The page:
Eating a balanced diet during pregnancy is one of the most important things you can do to give your baby a great start in life and keep you healthy, too. But with so many food choices out there and so many nutrients to take in, many women find pregnancy nutrition to be perplexing. Fortunately, you don't have to follow a perfect diet; you just need to know a few key principles for nourishing a healthy pregnancy.
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Foods to Avoid
Though you probably won't have to avoid many foods, knowing which foods and drinks are unsafe during pregnancy is the first step toward building a healthy diet. All pregnant women should avoid high-mercury fish, including shark, swordfish, tilefish and king mackerel, while limiting low-mercury seafood to 8 to 12 oz. per week, reports MayoClinic.com. Other unsafe foods include undercooked seafood, meat and eggs; unpasteurized dairy products; raw sprouts; unwashed fruits and vegetables; alcohol; more than 200 mg of caffeine daily; and deli meats and hot dogs, unless cooked until steaming hot.
A Balanced Approach
When it comes to your pregnancy diet, focus on including every food group and choosing a wide variety from each group. Your body needs an assortment of nutrients during pregnancy, and eating a balanced and varied diet can help ensure you're taking in all you need. MayoClinic.com recommends a daily menu that includes 6 to 8 oz. of whole grains, 4 to 5 cups of fruits and vegetables, 5 to 6.5 oz. of protein-rich foods, 3 cups of dairy and a moderate amount of fats and sweets.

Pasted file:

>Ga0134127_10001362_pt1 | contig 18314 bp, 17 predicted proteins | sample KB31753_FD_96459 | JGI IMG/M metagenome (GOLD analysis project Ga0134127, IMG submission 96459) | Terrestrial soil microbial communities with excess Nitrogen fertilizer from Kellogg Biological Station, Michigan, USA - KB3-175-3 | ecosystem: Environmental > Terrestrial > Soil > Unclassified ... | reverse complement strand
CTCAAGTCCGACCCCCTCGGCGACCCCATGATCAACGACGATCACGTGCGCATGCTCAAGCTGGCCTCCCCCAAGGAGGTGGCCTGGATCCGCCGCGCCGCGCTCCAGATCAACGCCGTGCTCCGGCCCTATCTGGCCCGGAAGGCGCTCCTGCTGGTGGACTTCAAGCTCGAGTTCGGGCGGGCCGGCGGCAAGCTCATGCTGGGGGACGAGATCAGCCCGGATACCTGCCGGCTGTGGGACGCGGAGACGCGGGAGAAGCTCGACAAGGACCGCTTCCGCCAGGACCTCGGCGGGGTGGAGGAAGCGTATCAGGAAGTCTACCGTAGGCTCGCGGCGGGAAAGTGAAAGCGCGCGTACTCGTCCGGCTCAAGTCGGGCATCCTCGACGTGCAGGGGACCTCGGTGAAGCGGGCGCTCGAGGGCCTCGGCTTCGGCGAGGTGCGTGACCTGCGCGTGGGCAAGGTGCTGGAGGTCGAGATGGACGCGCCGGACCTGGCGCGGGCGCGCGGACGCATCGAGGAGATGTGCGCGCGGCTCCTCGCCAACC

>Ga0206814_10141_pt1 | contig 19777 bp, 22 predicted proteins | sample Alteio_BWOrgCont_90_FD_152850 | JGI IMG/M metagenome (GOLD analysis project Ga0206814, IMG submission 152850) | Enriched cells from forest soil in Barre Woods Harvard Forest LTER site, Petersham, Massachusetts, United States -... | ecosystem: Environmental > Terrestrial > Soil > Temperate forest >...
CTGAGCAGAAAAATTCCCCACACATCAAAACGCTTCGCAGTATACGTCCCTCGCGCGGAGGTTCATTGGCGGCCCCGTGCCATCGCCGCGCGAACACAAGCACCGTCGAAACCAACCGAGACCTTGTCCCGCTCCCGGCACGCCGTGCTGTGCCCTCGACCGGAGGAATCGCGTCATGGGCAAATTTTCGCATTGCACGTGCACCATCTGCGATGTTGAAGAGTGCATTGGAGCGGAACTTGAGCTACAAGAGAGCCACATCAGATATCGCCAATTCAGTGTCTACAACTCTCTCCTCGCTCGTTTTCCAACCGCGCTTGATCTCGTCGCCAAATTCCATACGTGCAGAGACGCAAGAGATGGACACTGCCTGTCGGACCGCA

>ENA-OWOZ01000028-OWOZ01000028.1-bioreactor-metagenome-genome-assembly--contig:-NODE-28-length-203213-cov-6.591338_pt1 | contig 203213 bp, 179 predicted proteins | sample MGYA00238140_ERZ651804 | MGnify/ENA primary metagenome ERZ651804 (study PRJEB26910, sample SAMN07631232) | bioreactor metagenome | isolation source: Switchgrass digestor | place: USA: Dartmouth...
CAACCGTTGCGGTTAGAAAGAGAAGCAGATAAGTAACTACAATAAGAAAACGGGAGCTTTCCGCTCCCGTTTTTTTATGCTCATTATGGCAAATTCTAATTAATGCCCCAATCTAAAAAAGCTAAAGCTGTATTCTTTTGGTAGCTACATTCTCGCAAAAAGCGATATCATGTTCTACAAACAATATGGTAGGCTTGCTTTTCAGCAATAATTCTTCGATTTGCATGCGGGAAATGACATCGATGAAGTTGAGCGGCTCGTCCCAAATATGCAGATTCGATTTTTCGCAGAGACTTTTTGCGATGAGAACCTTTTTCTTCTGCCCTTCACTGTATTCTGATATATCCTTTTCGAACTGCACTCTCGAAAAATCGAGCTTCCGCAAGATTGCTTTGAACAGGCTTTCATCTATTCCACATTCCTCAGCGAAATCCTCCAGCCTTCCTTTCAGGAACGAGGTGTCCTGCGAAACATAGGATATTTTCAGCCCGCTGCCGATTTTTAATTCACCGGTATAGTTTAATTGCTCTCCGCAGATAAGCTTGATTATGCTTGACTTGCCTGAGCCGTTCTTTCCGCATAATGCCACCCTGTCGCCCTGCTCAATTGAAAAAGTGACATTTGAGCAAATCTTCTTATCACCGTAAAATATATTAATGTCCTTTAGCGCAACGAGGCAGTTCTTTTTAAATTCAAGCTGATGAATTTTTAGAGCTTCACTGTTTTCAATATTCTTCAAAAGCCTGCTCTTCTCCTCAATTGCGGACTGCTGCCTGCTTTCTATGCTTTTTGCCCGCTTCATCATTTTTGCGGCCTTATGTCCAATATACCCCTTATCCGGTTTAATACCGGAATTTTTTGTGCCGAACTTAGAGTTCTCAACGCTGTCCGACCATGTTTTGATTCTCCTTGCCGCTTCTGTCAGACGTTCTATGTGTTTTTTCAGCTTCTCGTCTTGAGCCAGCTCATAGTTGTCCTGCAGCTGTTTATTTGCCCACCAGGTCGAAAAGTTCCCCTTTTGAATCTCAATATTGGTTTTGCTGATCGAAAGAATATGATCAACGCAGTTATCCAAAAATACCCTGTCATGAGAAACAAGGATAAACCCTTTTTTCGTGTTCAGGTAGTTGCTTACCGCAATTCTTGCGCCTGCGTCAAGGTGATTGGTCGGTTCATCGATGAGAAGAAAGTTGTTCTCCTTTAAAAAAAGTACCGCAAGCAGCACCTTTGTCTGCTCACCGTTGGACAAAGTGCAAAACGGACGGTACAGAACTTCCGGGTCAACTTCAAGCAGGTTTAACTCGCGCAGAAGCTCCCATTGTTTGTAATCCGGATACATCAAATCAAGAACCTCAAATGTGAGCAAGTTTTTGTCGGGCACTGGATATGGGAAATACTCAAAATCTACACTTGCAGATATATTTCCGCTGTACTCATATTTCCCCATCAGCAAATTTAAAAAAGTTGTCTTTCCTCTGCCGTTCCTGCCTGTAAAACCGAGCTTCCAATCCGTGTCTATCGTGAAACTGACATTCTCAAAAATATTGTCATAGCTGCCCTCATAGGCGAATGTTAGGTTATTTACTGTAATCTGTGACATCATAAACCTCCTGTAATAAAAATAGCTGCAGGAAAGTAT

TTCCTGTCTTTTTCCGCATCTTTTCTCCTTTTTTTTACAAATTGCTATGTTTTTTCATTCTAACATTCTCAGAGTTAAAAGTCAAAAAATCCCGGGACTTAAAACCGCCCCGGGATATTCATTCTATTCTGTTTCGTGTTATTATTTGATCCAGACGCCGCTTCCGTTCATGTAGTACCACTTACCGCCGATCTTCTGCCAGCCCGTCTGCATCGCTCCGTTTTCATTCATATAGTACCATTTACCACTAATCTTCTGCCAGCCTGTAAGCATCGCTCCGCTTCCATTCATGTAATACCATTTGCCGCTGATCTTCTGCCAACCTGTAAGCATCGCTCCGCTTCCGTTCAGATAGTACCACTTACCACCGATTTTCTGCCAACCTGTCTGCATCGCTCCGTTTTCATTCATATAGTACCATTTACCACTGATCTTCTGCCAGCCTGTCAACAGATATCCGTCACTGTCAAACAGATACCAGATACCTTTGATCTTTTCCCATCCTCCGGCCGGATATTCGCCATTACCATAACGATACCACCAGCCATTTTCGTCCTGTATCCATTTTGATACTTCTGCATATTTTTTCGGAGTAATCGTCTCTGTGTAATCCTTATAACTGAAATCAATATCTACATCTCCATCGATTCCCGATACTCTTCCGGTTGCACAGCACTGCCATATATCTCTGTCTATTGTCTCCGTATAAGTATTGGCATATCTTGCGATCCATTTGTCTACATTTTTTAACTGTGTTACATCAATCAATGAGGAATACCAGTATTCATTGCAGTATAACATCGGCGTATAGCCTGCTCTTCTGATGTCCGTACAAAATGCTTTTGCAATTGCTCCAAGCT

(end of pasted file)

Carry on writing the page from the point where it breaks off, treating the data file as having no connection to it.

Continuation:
To get the most out of your meals, choose the most nutrient-rich foods from each food group. Select whole grains, such as whole-wheat pasta, oatmeal, barley, whole-grain bread and brown rice; fruits and vegetables in every color of the rainbow; low-fat yogurt, milk, cheese and other dairy products without added sugar; lean sources of protein, such as white-meat poultry, eggs, beans, lean cuts of beef and pork, and low-mercury seafood; and healthy sources of fat, including olive oil, peanut butter, nuts, seeds, avocados, olives and salmon. Aim to drink about 80 oz. of water a day; other beverages, such as juice and soft drinks, are fine in moderation but shouldn't replace water in your diet.
While nutrient-rich foods should be your dietary staples, there's room for occasional treats. Ice cream, french fries, chips and creamy sauces can all be part of a healthy pregnancy diet, as long as they're not eaten in place of healthier foods or eaten on a daily basis. Most pregnant women only need about 300 extra calories per day, so don't take the idea of "eating for two" seriously. Gaining too much weight during pregnancy increases your risk of delivering early or having a large baby, notes the March of Dimes.